• Average Days in Onboarding: How much time does it take on average for customers to finish onboarding. This is where you can help to track the overall impact of your process enhancements to understand if it is helping to reduce time to value.  
  • Revenue Delayed in Onboarding: This metric helps you to understand how much revenue is on the line and affected by a roadblock in your onboarding process.
  • Accounts in Onboarding by Stage: This is another way to help track how your customers are progressing and where specifically they may be held up. This can help you as you work on iterations.

3. Set Goals

It is critical to create standardized goals during onboarding, as this ensures that you are able to measure success at scale moving forward. Tracking a customer’s progress toward these goals will show if they are meeting expectations or if proactive intervention is in order. To do this, fit your onboarding goals into these categories:

  • Time to Complete Onboarding: The onboarding period lasts until a customer can independently use the product. The quicker onboarding takes to complete, the quicker the customer experiences value.
  • Customer Progression: A granular view of the metric above, tracking a customer’s progression through onboarding shows that they are on track to finding value in a timely manner.
  • Customer Response Rate: During the onboarding process, it’s more than likely that customers will run into issues or have questions for you. Providing surveys and logging customer responses will measure how helpful you are being towards your client base, and help avoid escalation as a result. 

4. Standardize Onboarding

Before onboarding begins, it is important to have standard operating procedures in place so that everyone on your team can create a seamless experience for the customer. Elements like onboarding checklists can empower the connectivity necessary to make the process smooth and easy. It is also important to align progress-driving metrics, optimize early warning systems, and automate routine tasks—allowing you to reach customers at scale through digital communications. 

Establishing clear, easily accessible channels for issues such as tech support and billing can quickly resolve issues and prevent escalation. From the beginning, resources such as support, billing channels, community groups, and live trainings should be introduced and easily accessible. 

As customers learn how to use your product, it is important that they know who to contact at your company when confronting specific situations. Clear channels of communication will also help draw boundaries between the personnel at your company, so employees know where to appropriately direct clients needing help.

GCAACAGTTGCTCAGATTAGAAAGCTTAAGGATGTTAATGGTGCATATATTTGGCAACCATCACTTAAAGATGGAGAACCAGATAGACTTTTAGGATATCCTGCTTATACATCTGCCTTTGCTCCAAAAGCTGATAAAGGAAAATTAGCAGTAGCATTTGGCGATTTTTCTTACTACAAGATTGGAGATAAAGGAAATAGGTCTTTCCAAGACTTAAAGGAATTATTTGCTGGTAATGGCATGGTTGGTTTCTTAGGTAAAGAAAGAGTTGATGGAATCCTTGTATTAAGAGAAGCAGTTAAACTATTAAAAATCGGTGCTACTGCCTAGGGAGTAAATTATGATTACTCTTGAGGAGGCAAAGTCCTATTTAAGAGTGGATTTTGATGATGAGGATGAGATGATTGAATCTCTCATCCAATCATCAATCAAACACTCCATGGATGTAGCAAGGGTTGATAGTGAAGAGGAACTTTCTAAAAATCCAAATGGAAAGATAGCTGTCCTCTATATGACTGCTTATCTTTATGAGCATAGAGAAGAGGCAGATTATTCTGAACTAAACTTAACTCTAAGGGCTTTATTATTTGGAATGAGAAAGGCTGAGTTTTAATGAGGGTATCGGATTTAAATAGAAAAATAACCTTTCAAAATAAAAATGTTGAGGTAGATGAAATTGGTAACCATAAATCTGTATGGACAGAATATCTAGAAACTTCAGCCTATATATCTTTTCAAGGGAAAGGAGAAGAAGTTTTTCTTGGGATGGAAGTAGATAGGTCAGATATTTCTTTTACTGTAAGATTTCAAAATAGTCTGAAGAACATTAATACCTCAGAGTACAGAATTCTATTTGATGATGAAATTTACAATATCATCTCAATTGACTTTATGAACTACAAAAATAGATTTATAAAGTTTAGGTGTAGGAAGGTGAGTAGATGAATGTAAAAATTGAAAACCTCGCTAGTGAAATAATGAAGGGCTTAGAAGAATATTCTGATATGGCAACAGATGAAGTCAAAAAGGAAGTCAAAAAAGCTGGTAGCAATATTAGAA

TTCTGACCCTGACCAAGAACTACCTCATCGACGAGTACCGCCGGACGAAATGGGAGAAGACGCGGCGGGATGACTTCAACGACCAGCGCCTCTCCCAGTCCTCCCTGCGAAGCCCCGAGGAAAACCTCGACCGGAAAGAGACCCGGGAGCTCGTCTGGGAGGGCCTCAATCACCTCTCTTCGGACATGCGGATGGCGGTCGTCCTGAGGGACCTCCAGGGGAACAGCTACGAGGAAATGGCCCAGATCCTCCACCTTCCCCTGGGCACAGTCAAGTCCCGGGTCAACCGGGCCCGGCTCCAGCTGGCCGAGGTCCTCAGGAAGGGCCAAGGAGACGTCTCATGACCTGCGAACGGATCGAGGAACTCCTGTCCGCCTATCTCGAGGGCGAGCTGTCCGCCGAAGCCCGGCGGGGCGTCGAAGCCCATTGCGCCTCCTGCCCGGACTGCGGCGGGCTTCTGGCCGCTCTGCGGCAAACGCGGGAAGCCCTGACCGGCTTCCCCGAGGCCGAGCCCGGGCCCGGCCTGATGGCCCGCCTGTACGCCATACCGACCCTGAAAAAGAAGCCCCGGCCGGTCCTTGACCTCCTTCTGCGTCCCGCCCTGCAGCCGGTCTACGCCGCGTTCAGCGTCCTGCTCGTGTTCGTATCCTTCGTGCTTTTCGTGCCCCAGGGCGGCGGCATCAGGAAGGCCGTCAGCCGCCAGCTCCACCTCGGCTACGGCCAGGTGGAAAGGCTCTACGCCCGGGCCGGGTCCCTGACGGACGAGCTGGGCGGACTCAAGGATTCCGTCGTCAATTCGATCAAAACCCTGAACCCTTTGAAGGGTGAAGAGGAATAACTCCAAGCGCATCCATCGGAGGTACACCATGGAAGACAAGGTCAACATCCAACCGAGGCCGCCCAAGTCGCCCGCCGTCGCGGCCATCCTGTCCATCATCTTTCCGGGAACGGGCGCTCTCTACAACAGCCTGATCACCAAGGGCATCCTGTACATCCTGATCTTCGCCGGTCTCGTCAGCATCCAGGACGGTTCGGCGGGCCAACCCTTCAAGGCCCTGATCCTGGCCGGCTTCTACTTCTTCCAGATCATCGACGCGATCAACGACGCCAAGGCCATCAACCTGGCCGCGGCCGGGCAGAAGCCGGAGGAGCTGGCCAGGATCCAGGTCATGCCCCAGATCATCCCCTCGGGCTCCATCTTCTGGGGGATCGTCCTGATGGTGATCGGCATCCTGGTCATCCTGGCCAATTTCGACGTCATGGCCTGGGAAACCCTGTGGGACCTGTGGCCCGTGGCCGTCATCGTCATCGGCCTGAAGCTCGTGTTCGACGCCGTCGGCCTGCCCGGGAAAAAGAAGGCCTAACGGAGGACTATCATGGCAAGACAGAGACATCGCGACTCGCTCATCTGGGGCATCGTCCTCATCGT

5. Communicate Value at the Right Time

With standard procedures in place, a CSM can leverage customer information to deliver a more personalized experience. Informed by tracked onboarding metrics and CDP segmentation, customer success teams can use automated communication to deliver messages to clients that are both relevant and timely.

For example, automated messages can include information directly pertinent to a client’s specific industry and intended platform use. Additionally, as customers meet the goals laid out in campaigns, periodic updates can be sent to show clients their progress. By seeing these messages, clients will witness the value of your service on a personal level and feel more engaged as a result.

6. Track Voice Of Customer (VoC) Information

Onboarding only constitutes the first step of the customer journey. To ensure that clients stay satisfied across the journey’s different stages, listening to feedback is key—that’s what Voice of Customer (VoC) engagement is all about. 

Focused on the act of requesting, gathering, and analyzing all pieces of feedback to share enterprise-wide, prioritizing VoC allows you to improve the customer experience by better understanding your clients and their needs. These pieces of feedback detail specific instances of when a customer isn’t satisfied, allowing you to work with clients to find a solution. As your customers see you responding to their feedback, loyalty will grow and lead to higher retention rates

7. Iterate

A CS platform will be outfitted with the tools necessary to monitor client progress as clients move through onboarding. Regularly checking reports and dashboards will keep you updated on the status of key KPIs and whether objectives are being met. If the customer is falling short of these goals, schedule a review session to uncover the specific challenge and find a solution. Customer success is fluid, therefore, you should always be reviewing and modifying processes and messaging as necessary.

Following Customer Onboarding Best Practices Can Set Your Clients up for Success

Delivering a well-developed onboarding experience lays the foundation for a fruitful relationship between new customers and your company. While the stakes are high during this formative stage, following customer onboarding best practices can help your new clients see the value of your work and ensure they are using the product to its fullest potential. By instituting these methods into your enterprise, you can deliver value to your customers faster and increase overall customer engagement. All of this plays a key role in helping you to develop customer advocates and drive customer-centered growth. 

You can’t afford to buy before you try. Get started for free today with Totango’s customer success platform. Start using pre-built reports and playbooks for digital onboarding to help get your customers to that ‘ah-hah’ moment faster.